Starring: Taraji P. Henson, Octavia Spencer, Janelle Monae, Kevin Costner, Jim Parsons, Kirsten Dunst, Mahershala Ali, Glen Powell
Rated PG for Thematic Elements and Some Language
Biopics have become a genre, and their subjects have become brands. Some have been amazing (I count "Schindler's List" as one of the greatest films ever made), while others aren't. But like sequels, they're considered cash cows to bring in an easy buck. "Hidden Figures" at least has its heart in the right place, but this is by-the-numbers filmmaking.
Katherine Johnson (Henson) is a brilliant mathematician. Growing up a child prodigy, she ended up working for NASA. With her co-workers Dorothy Vaughn (Spencer) and Mary Jackson (Monae), we see them persevere through racism and sexism to become some of the most brilliant minds that NASA has ever seen.
The problem isn't with the story. It's the manner in which it is assembled. Every character has their own neat little arc, each scene fits in because it needs to for the plot to move forward in precisely the right fashion, and each character is given one thing they must accomplish by the end of the movie. In other words, the film is hopelessly predictable and manufactured. There's no sense of life or energy to it. It's as bland as tofu.
The acting befits the way it has been made. Lead actress Taraji P. Henson does what she can, but the pedestrian nature of the dialogue and the direction limit her hard work. Octavia Spencer, who can pretty much write "scene stealer" as her job description, is similarly undermined. She's simply there to add color and sass. Ditto for Janelle Monae. Their co-stars fare worse. Kevin Costner exists only to set up the big emotional moments by recognizing Katherine's gifts and sticking up for her when racism gets in the way. Kirsten Dunst is completely wasted as the bitch who grows a heart. And Jim Parsons makes for a truly annoying (in a good way, I guess) racist.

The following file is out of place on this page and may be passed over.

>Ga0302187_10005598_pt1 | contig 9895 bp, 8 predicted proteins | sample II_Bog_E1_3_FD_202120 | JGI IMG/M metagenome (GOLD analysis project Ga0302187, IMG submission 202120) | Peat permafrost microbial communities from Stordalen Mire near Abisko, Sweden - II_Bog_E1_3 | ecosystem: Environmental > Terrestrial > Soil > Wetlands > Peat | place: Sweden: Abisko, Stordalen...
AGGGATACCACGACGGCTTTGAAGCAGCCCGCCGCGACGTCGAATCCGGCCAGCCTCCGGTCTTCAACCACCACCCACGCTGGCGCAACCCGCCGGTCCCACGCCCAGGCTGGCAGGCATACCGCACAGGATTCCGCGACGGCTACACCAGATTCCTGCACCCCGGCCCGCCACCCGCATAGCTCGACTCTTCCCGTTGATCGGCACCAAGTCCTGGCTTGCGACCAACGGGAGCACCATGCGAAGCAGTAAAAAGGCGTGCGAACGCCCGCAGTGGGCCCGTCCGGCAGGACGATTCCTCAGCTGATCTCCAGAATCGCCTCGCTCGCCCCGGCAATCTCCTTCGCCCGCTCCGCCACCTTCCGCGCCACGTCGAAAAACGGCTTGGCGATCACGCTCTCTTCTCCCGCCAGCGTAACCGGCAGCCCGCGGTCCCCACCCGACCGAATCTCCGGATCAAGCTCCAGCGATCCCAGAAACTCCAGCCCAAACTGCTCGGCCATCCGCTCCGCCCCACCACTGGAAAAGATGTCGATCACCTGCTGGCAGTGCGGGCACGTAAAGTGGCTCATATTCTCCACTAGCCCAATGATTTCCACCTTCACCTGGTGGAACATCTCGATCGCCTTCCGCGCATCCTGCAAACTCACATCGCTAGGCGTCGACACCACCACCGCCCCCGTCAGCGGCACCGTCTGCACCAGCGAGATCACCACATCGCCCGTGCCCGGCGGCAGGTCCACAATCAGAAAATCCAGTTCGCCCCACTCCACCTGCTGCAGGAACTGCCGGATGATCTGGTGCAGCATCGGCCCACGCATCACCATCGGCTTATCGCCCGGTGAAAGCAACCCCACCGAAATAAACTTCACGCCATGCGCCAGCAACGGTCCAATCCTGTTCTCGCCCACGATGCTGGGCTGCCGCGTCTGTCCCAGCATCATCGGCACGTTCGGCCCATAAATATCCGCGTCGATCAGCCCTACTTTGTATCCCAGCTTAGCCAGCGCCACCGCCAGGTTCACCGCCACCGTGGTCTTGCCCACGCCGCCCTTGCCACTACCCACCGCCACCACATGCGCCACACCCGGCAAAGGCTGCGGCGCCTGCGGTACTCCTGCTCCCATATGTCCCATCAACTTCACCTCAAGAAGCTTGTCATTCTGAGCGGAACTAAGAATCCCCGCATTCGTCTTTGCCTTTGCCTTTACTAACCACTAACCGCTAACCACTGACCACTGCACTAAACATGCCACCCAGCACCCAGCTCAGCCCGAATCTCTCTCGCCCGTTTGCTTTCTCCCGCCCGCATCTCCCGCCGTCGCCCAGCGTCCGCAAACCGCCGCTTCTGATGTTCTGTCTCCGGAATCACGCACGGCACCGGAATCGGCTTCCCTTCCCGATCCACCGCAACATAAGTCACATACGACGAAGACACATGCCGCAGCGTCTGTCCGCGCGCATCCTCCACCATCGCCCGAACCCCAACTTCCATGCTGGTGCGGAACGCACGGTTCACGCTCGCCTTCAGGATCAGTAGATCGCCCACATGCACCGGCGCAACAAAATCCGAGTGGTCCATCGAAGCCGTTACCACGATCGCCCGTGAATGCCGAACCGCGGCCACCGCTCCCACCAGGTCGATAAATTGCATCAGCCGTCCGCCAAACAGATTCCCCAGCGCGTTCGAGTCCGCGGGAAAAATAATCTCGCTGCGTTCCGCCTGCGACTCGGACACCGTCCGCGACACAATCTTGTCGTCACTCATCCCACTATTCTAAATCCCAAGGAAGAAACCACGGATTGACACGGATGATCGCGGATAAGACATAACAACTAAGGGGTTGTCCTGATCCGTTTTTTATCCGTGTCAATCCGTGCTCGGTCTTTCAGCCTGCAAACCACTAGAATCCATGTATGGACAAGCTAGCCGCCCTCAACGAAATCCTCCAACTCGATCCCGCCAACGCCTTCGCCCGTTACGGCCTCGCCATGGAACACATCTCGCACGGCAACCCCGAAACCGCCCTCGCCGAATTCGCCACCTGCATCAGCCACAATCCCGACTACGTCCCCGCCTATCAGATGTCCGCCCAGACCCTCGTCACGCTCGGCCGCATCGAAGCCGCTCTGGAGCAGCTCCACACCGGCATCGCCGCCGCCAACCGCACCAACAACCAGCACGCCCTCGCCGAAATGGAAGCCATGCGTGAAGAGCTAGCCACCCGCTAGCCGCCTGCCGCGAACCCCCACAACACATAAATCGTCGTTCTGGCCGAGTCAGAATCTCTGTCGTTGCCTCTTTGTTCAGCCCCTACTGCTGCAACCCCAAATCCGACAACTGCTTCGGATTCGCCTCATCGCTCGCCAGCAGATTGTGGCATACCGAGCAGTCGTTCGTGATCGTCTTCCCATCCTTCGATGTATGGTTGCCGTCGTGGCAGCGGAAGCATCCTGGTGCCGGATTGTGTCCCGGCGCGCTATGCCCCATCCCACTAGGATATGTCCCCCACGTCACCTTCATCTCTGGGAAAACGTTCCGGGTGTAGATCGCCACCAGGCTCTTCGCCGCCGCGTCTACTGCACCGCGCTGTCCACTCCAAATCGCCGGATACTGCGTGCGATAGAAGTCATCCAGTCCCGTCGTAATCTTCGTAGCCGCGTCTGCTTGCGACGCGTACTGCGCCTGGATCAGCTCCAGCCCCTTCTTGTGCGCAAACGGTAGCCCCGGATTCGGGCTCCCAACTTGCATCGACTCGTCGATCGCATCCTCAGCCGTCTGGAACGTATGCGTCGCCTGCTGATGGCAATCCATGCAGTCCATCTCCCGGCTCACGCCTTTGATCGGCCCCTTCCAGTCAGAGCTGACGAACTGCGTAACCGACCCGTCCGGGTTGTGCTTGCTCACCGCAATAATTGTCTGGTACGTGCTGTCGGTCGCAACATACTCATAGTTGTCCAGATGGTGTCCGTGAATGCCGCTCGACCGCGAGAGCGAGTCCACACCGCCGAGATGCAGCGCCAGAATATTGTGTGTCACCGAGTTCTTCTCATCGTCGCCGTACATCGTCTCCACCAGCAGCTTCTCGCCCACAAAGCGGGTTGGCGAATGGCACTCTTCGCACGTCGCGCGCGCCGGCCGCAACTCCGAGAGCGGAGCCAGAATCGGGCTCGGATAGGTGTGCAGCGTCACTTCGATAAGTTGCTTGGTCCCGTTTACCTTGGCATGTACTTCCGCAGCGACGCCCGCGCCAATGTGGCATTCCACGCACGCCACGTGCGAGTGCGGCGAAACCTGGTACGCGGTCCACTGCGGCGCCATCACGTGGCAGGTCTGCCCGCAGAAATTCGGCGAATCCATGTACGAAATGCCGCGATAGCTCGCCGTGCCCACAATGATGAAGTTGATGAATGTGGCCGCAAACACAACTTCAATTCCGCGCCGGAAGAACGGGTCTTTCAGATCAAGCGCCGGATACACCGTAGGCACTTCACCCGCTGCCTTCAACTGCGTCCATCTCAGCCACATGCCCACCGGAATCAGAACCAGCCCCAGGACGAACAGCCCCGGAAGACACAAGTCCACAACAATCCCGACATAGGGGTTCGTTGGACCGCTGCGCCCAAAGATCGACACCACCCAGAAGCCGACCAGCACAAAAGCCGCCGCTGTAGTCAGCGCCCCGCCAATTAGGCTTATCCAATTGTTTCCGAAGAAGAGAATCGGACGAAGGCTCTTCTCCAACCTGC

I'm surprised at the reception that "Hidden Figures" has been getting. It's a perfect January release; high hopes but a big miss. That it was awarded several Oscar nominations (including Best Picture) is surprising. Not that the Academy hasn't made some boneheaded decisions in the past, but really? This a textbook case of an underdog drama misfiring. It fails at being inspirational or even manipulative. I didn't care about anyone in this movie. Except for perhaps John Glenn (Powell), because he's played with a likability that's missing from the rest of the movie.
If you want my opinion, leave this one for the discount DVD bin and watch "The Right Stuff" again. It is better made, better acted and is far more intelligent and honest.